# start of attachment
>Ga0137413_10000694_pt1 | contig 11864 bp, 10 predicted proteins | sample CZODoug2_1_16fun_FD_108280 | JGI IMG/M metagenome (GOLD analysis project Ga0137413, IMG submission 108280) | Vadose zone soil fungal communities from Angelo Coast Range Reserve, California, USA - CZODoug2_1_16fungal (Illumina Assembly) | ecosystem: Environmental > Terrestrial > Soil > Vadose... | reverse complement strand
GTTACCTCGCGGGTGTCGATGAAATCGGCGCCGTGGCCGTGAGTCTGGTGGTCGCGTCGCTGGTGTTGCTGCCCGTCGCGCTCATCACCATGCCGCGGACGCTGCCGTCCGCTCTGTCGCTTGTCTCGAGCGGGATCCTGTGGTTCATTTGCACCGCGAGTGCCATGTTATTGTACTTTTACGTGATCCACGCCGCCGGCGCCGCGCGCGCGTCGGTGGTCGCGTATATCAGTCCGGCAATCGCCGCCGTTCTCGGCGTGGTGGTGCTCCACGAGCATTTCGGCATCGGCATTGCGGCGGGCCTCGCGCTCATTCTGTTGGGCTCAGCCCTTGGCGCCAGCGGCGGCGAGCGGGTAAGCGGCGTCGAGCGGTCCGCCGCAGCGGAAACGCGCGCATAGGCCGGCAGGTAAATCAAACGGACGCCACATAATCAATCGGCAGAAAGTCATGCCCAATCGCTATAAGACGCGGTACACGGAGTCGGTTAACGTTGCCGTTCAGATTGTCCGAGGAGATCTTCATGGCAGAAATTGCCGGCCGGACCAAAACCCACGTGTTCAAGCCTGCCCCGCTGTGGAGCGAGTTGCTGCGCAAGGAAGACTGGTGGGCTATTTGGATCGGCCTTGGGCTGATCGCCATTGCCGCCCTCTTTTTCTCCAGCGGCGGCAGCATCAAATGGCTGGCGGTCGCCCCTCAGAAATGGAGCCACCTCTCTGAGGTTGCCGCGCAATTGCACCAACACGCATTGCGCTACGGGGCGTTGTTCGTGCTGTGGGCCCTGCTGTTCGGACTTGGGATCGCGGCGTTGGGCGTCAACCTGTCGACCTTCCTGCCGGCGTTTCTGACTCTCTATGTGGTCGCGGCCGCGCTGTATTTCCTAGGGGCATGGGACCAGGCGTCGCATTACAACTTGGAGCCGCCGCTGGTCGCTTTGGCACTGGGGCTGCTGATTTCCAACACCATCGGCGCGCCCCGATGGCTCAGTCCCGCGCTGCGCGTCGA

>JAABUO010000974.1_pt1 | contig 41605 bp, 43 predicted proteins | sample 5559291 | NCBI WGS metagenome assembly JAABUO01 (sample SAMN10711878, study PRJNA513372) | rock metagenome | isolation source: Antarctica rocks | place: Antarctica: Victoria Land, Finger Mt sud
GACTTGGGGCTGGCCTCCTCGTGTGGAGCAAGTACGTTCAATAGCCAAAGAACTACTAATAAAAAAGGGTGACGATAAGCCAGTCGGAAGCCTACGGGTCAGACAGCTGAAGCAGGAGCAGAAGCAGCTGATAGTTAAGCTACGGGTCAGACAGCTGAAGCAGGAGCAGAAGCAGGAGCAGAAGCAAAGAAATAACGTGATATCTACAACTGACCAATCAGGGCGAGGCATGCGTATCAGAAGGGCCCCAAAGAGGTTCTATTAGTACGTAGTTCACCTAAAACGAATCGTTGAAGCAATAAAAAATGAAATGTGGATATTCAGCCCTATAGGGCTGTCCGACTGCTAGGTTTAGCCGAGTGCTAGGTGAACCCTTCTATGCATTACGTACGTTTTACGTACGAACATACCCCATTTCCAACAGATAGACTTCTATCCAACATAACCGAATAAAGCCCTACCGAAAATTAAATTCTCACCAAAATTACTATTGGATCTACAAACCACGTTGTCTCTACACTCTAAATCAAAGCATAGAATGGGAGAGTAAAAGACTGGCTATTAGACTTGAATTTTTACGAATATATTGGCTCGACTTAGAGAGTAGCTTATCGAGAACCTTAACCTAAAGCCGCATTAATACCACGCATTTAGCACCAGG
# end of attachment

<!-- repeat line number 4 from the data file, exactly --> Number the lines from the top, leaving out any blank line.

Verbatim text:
GACTTGGGGCTGGCCTCCTCGTGTGGAGCAAGTACGTTCAATAGCCAAAGAACTACTAATAAAAAAGGGTGACGATAAGCCAGTCGGAAGCCTACGGGTCAGACAGCTGAAGCAGGAGCAGAAGCAGCTGATAGTTAAGCTACGGGTCAGACAGCTGAAGCAGGAGCAGAAGCAGGAGCAGAAGCAAAGAAATAACGTGATATCTACAACTGACCAATCAGGGCGAGGCATGCGTATCAGAAGGGCCCCAAAGAGGTTCTATTAGTACGTAGTTCACCTAAAACGAATCGTTGAAGCAATAAAAAATGAAATGTGGATATTCAGCCCTATAGGGCTGTCCGACTGCTAGGTTTAGCCGAGTGCTAGGTGAACCCTTCTATGCATTACGTACGTTTTACGTACGAACATACCCCATTTCCAACAGATAGACTTCTATCCAACATAACCGAATAAAGCCCTACCGAAAATTAAATTCTCACCAAAATTACTATTGGATCTACAAACCACGTTGTCTCTACACTCTAAATCAAAGCATAGAATGGGAGAGTAAAAGACTGGCTATTAGACTTGAATTTTTACGAATATATTGGCTCGACTTAGAGAGTAGCTTATCGAGAACCTTAACCTAAAGCCGCATTAATACCACGCATTTAGCACCAGG